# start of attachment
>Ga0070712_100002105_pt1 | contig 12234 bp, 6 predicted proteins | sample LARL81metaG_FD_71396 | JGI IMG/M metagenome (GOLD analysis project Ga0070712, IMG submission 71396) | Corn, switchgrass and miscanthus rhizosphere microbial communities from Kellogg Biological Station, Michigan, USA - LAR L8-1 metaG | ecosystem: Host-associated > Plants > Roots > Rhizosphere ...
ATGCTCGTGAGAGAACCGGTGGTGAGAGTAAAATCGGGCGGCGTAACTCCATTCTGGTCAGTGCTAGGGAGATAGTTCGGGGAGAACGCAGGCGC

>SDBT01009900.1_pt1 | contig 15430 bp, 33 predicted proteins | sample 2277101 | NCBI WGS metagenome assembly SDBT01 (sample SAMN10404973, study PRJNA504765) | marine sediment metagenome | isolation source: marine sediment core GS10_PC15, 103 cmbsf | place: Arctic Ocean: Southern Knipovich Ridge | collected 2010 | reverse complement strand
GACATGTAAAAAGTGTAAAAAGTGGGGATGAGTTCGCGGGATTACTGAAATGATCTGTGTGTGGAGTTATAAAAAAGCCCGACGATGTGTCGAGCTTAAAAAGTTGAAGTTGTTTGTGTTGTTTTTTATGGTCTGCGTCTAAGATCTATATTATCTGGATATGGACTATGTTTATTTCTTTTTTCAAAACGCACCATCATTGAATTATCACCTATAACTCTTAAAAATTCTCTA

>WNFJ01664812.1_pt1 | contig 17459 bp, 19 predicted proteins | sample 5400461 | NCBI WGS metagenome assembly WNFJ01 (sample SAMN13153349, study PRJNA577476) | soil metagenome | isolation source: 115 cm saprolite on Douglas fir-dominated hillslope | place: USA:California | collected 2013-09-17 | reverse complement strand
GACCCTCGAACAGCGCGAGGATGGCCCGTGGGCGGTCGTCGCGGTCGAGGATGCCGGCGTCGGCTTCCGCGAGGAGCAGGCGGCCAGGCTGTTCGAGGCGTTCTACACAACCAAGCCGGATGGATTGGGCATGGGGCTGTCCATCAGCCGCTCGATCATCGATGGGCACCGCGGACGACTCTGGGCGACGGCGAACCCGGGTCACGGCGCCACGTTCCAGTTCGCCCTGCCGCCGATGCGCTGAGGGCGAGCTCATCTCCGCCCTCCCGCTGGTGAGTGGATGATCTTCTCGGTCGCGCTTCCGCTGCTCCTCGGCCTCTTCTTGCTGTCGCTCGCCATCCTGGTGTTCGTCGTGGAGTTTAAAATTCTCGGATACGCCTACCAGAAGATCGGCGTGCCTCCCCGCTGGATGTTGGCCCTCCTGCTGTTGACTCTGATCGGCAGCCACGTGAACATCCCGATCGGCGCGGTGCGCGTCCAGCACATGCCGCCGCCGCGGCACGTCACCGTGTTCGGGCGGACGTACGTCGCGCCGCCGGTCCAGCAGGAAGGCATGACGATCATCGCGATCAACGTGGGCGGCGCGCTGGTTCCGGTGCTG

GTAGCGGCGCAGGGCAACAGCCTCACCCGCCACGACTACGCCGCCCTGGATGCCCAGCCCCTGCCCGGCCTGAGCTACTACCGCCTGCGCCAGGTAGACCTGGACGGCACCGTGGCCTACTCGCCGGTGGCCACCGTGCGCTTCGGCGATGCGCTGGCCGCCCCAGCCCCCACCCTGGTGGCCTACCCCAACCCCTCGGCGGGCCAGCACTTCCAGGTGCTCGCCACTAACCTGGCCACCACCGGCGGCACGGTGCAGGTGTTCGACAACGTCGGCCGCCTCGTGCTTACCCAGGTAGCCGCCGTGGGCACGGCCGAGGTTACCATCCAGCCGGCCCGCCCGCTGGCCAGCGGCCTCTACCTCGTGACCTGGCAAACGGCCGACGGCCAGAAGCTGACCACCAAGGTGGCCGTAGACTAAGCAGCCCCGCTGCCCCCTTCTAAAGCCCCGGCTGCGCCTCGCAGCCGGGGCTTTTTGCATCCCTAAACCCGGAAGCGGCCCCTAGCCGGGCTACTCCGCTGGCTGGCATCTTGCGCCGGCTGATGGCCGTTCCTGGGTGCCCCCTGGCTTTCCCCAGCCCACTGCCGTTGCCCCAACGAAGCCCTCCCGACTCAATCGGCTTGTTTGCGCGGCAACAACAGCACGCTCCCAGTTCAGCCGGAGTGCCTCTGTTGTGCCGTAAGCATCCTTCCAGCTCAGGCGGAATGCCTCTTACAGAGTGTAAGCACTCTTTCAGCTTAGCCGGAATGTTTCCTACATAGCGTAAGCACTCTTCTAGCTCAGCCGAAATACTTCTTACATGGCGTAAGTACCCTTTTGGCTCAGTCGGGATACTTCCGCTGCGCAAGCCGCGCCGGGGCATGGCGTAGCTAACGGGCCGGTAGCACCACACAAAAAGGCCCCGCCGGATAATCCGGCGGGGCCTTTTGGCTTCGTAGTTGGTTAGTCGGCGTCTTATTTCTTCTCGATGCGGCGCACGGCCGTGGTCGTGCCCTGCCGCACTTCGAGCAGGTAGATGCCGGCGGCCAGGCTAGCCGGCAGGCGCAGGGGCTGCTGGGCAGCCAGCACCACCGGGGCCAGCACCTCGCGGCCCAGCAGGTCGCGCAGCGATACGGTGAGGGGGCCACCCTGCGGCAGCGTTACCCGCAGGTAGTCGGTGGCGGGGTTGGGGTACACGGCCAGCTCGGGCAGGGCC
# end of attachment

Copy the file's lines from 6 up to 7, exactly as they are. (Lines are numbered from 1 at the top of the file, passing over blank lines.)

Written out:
GACCCTCGAACAGCGCGAGGATGGCCCGTGGGCGGTCGTCGCGGTCGAGGATGCCGGCGTCGGCTTCCGCGAGGAGCAGGCGGCCAGGCTGTTCGAGGCGTTCTACACAACCAAGCCGGATGGATTGGGCATGGGGCTGTCCATCAGCCGCTCGATCATCGATGGGCACCGCGGACGACTCTGGGCGACGGCGAACCCGGGTCACGGCGCCACGTTCCAGTTCGCCCTGCCGCCGATGCGCTGAGGGCGAGCTCATCTCCGCCCTCCCGCTGGTGAGTGGATGATCTTCTCGGTCGCGCTTCCGCTGCTCCTCGGCCTCTTCTTGCTGTCGCTCGCCATCCTGGTGTTCGTCGTGGAGTTTAAAATTCTCGGATACGCCTACCAGAAGATCGGCGTGCCTCCCCGCTGGATGTTGGCCCTCCTGCTGTTGACTCTGATCGGCAGCCACGTGAACATCCCGATCGGCGCGGTGCGCGTCCAGCACATGCCGCCGCCGCGGCACGTCACCGTGTTCGGGCGGACGTACGTCGCGCCGCCGGTCCAGCAGGAAGGCATGACGATCATCGCGATCAACGTGGGCGGCGCGCTGGTTCCGGTGCTG

GTAGCGGCGCAGGGCAACAGCCTCACCCGCCACGACTACGCCGCCCTGGATGCCCAGCCCCTGCCCGGCCTGAGCTACTACCGCCTGCGCCAGGTAGACCTGGACGGCACCGTGGCCTACTCGCCGGTGGCCACCGTGCGCTTCGGCGATGCGCTGGCCGCCCCAGCCCCCACCCTGGTGGCCTACCCCAACCCCTCGGCGGGCCAGCACTTCCAGGTGCTCGCCACTAACCTGGCCACCACCGGCGGCACGGTGCAGGTGTTCGACAACGTCGGCCGCCTCGTGCTTACCCAGGTAGCCGCCGTGGGCACGGCCGAGGTTACCATCCAGCCGGCCCGCCCGCTGGCCAGCGGCCTCTACCTCGTGACCTGGCAAACGGCCGACGGCCAGAAGCTGACCACCAAGGTGGCCGTAGACTAAGCAGCCCCGCTGCCCCCTTCTAAAGCCCCGGCTGCGCCTCGCAGCCGGGGCTTTTTGCATCCCTAAACCCGGAAGCGGCCCCTAGCCGGGCTACTCCGCTGGCTGGCATCTTGCGCCGGCTGATGGCCGTTCCTGGGTGCCCCCTGGCTTTCCCCAGCCCACTGCCGTTGCCCCAACGAAGCCCTCCCGACTCAATCGGCTTGTTTGCGCGGCAACAACAGCACGCTCCCAGTTCAGCCGGAGTGCCTCTGTTGTGCCGTAAGCATCCTTCCAGCTCAGGCGGAATGCCTCTTACAGAGTGTAAGCACTCTTTCAGCTTAGCCGGAATGTTTCCTACATAGCGTAAGCACTCTTCTAGCTCAGCCGAAATACTTCTTACATGGCGTAAGTACCCTTTTGGCTCAGTCGGGATACTTCCGCTGCGCAAGCCGCGCCGGGGCATGGCGTAGCTAACGGGCCGGTAGCACCACACAAAAAGGCCCCGCCGGATAATCCGGCGGGGCCTTTTGGCTTCGTAGTTGGTTAGTCGGCGTCTTATTTCTTCTCGATGCGGCGCACGGCCGTGGTCGTGCCCTGCCGCACTTCGAGCAGGTAGATGCCGGCGGCCAGGCTAGCCGGCAGGCGCAGGGGCTGCTGGGCAGCCAGCACCACCGGGGCCAGCACCTCGCGGCCCAGCAGGTCGCGCAGCGATACGGTGAGGGGGCCACCCTGCGGCAGCGTTACCCGCAGGTAGTCGGTGGCGGGGTTGGGGTACACGGCCAGCTCGGGCAGGGCC